Okay, here's the story.  I came home from working with Cyndie Browning on her Breeding Bird Survey route on Sunday afternoon.  I tell you, the 35th time you get out of your vehicle and then haul yourself back into it, the desire to know what you hear and see during the next fifteen stops really wanes.  (Anyone who doesn't understand this, kindly contact Dan Reinking.)  Anyway....where was I?....oh, yes, I came home from said adventure and found my wife sick as a dog.  She had just come back from visiting our grandchildren in New Jersey.  As my son (their father) says, "those kids are mobile bacterial labs."  So she came home sick.  Sunday was the worst day.  I came back extremely happy with the result of our efforts as Cyndie had reported them to me AND the fact that I was getting out of the van one last time.

     "Sick as a dog," my wife said to me in greeting.

     "Oh, I'm sorry," I replied, with all the male nuance I've been able to accumulate over the years.

     "Don't talk to me," she replied, heading for bed.

     The hummingbird feeders are empty.  On the stove is the large pan in which we "cook" up the hummingbird food.  It's full.  It's cooled.  "It's hummingbird food," I say to myself, muchly admiring my wife who is SO ill but still thinking of the less fortunate.

     While back on the porch two days later, I noticed the one feeder I had not refilled on Sunday that was virtually empty was also surrounded by warring hordes of hummingbirds, while the other two feeders I had filled were not being touched.

     This morning, when my dear wife came out of the bathroom fully coiffured for work, I asked, "Honey, that WAS hummingbird water in the pot on the stove on Sunday afternoon, was it not?"

     She looked at me as if I were someone she did not know and did not want to ever know.

     "It was hot water with a bit of salt added that I used as a hot compress against my cheekbones when the sinus pain was so bad."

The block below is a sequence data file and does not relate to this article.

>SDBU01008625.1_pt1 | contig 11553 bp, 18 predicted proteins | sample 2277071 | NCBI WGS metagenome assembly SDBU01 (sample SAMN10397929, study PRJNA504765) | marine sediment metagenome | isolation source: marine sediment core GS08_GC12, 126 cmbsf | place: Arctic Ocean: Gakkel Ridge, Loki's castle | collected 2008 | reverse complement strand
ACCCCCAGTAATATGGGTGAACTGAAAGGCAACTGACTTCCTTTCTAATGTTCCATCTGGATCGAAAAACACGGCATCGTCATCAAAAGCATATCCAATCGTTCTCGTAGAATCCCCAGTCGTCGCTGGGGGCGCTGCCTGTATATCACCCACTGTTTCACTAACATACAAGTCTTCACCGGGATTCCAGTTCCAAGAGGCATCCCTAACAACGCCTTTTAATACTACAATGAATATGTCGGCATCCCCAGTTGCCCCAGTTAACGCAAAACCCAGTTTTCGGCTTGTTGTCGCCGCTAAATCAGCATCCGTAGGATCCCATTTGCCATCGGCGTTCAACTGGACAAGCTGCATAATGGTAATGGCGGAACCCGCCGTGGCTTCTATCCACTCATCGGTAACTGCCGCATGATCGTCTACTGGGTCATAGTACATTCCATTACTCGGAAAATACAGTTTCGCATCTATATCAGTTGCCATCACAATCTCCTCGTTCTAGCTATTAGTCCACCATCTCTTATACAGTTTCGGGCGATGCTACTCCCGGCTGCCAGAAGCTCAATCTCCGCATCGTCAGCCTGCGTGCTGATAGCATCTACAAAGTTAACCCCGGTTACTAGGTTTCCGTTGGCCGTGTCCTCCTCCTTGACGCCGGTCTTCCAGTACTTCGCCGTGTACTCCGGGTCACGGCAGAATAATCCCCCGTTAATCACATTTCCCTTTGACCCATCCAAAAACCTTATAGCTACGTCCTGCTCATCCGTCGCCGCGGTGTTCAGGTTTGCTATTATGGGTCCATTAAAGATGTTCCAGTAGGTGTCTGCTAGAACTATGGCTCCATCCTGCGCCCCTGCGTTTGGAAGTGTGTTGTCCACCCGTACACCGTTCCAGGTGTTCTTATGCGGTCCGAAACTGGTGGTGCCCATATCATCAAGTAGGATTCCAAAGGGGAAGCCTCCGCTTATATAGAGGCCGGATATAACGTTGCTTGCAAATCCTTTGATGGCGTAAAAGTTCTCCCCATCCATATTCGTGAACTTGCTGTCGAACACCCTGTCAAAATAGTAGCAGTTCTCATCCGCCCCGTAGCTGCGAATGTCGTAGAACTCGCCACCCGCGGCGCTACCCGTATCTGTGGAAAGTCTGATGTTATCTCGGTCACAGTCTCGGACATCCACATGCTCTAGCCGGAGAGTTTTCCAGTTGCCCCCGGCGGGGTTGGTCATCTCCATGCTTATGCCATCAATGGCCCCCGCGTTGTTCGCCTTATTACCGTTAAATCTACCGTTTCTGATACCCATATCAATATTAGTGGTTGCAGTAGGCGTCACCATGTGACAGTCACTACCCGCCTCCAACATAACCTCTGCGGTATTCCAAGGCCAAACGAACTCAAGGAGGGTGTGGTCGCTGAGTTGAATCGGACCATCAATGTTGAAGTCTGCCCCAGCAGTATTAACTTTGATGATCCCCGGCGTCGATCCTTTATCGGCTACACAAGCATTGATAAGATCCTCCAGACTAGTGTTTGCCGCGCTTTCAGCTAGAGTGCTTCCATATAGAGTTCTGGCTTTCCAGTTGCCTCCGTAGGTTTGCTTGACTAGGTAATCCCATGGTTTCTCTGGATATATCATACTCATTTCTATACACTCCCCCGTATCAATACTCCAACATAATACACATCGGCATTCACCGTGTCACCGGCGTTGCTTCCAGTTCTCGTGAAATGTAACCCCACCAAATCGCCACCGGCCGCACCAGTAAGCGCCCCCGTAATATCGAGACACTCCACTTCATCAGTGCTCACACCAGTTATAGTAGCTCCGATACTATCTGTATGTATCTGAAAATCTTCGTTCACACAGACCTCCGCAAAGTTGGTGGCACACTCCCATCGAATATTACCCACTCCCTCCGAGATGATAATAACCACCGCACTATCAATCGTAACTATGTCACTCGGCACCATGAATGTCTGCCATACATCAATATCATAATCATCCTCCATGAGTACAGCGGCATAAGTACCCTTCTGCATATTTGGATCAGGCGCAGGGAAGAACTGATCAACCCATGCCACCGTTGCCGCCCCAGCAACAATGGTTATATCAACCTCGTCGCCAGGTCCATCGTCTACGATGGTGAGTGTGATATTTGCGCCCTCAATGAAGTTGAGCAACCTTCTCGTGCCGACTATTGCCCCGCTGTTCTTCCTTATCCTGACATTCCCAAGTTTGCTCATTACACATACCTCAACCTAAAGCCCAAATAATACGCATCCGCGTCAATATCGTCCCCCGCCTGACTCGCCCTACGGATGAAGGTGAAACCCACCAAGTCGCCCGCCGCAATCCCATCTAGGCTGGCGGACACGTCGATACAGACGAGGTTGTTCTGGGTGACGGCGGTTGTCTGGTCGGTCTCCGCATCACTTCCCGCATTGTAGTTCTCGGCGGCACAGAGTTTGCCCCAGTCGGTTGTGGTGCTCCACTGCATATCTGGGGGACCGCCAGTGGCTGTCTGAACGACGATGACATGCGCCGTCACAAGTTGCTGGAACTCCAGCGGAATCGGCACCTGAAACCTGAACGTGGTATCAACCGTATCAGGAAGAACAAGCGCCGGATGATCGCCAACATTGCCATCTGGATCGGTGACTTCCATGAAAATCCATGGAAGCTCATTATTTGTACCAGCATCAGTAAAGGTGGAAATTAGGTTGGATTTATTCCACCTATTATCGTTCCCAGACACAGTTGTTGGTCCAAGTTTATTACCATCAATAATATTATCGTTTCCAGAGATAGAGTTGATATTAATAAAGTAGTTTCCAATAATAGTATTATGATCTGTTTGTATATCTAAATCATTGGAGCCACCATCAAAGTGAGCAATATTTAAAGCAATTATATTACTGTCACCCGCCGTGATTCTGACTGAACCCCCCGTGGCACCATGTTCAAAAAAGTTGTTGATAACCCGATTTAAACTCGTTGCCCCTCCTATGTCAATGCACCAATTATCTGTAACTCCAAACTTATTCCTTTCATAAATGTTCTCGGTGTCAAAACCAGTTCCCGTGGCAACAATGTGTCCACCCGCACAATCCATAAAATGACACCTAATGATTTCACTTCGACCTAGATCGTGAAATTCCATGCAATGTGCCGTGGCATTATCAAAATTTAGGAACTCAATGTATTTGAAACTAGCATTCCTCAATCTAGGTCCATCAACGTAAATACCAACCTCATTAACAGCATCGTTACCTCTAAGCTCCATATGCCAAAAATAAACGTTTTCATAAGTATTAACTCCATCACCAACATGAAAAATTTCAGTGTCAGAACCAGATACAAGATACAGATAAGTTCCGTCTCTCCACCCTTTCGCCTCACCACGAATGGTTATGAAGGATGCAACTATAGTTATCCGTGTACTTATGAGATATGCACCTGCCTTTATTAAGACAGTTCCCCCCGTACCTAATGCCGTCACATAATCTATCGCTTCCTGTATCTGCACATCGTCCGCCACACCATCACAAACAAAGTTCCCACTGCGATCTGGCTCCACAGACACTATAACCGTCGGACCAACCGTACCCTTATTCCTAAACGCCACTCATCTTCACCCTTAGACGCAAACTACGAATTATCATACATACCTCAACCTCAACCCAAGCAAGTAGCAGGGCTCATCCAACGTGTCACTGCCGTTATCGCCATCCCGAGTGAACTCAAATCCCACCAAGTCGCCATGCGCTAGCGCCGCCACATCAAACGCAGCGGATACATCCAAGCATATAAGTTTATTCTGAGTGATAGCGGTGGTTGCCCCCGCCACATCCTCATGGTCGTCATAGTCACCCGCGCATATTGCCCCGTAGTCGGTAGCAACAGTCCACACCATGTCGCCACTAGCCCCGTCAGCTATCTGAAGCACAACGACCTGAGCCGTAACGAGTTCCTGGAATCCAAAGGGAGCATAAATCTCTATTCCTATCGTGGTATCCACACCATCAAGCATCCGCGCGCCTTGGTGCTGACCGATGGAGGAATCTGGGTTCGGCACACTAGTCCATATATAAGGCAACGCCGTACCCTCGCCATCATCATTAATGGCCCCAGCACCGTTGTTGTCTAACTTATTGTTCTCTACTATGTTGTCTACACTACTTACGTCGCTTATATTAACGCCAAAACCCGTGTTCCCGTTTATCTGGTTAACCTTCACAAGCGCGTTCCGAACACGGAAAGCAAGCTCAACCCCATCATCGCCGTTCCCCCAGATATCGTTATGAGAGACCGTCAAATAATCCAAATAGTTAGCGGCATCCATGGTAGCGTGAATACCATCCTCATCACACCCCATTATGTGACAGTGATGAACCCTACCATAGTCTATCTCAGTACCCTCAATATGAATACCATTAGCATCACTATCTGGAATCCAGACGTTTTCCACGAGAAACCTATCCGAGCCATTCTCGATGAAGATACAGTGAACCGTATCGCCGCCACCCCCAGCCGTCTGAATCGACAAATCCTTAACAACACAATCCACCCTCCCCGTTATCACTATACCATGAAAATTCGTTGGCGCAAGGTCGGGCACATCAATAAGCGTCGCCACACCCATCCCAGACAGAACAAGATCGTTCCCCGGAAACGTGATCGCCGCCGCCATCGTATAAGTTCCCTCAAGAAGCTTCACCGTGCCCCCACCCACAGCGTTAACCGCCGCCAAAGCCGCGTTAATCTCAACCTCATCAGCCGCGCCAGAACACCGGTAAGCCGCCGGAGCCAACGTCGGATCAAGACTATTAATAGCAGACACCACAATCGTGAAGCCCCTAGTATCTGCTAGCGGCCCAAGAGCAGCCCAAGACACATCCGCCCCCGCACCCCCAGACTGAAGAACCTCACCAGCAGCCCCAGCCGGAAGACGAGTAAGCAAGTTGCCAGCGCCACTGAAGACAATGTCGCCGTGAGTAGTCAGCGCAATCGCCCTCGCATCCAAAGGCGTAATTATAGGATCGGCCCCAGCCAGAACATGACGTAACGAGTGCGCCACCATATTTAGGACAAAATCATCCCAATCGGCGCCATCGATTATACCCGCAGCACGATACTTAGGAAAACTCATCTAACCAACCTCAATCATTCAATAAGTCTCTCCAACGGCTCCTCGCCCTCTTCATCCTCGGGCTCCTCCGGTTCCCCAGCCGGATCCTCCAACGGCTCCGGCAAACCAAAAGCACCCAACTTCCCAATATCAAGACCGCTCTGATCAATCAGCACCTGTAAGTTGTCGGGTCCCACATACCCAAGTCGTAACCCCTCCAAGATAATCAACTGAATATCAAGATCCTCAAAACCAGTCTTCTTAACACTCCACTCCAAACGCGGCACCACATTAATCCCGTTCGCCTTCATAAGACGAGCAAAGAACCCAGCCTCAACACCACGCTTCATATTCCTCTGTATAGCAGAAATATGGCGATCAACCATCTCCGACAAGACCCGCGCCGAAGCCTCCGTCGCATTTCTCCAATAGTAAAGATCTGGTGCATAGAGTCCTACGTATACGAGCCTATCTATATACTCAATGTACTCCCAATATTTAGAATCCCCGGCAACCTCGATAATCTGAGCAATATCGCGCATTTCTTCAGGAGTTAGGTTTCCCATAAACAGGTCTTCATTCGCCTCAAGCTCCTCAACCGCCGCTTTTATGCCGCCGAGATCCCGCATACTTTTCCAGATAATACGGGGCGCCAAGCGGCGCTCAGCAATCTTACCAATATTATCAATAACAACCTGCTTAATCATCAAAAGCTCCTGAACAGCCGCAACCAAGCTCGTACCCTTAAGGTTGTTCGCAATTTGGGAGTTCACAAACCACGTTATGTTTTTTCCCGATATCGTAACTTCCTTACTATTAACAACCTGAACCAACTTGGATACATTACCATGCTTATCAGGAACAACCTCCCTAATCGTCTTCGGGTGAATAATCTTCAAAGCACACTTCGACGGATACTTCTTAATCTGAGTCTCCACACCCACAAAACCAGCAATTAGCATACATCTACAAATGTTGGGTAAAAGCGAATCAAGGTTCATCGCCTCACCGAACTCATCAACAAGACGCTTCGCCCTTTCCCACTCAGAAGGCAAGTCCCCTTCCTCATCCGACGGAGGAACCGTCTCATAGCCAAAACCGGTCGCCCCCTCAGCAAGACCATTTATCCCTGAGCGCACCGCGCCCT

Secretly, I gulped.

     "You didn't!!" she hurled at me.

     Without a word, I went to the kitchen and quickly cooked up a fresh batch of hummingbird food and took down the two offending feeders while leaving the empty one for the aggressive feuders to futilely fight over.  Got the new food finished, put it below the fan to cool, and by 7:30 had "real" hummingbird food in three feeders.  While putting up the feeders, the hummingbirds surrounded me in a most accusatory fashion and I swear I heard some disparagement cast against my parentage.

     This afternoon all is well.  The thistle feeders are going down.  The hummingbird food is disappearing at an alarming rate (thirsty, I presume), and the E. Phoebes are back.  They're much better at gaining perch and defending themselves while devouring all the insects that plague my wife and me as we try to sit on the porch and appreciate the other forms of nature that don't feed on us.

     I think the Phoebes have got it now.  How did they?  Adult birds whisper in their ears with every morsel presented to them? (Nurture)  Or they finally got it when the right synapses were in place to allow the inherited information to pass to the right part of the brain that would process it?  (Nature).

     Have no idea.  Ask Ari Flescher.

     Me?  I'm headed to the store for more thistle.

     Good birding, friends.
(c) Copyrighted by Phil Floyd 2003
Phoebes, Goldfinches
and Hummingbirds

June 11, 2003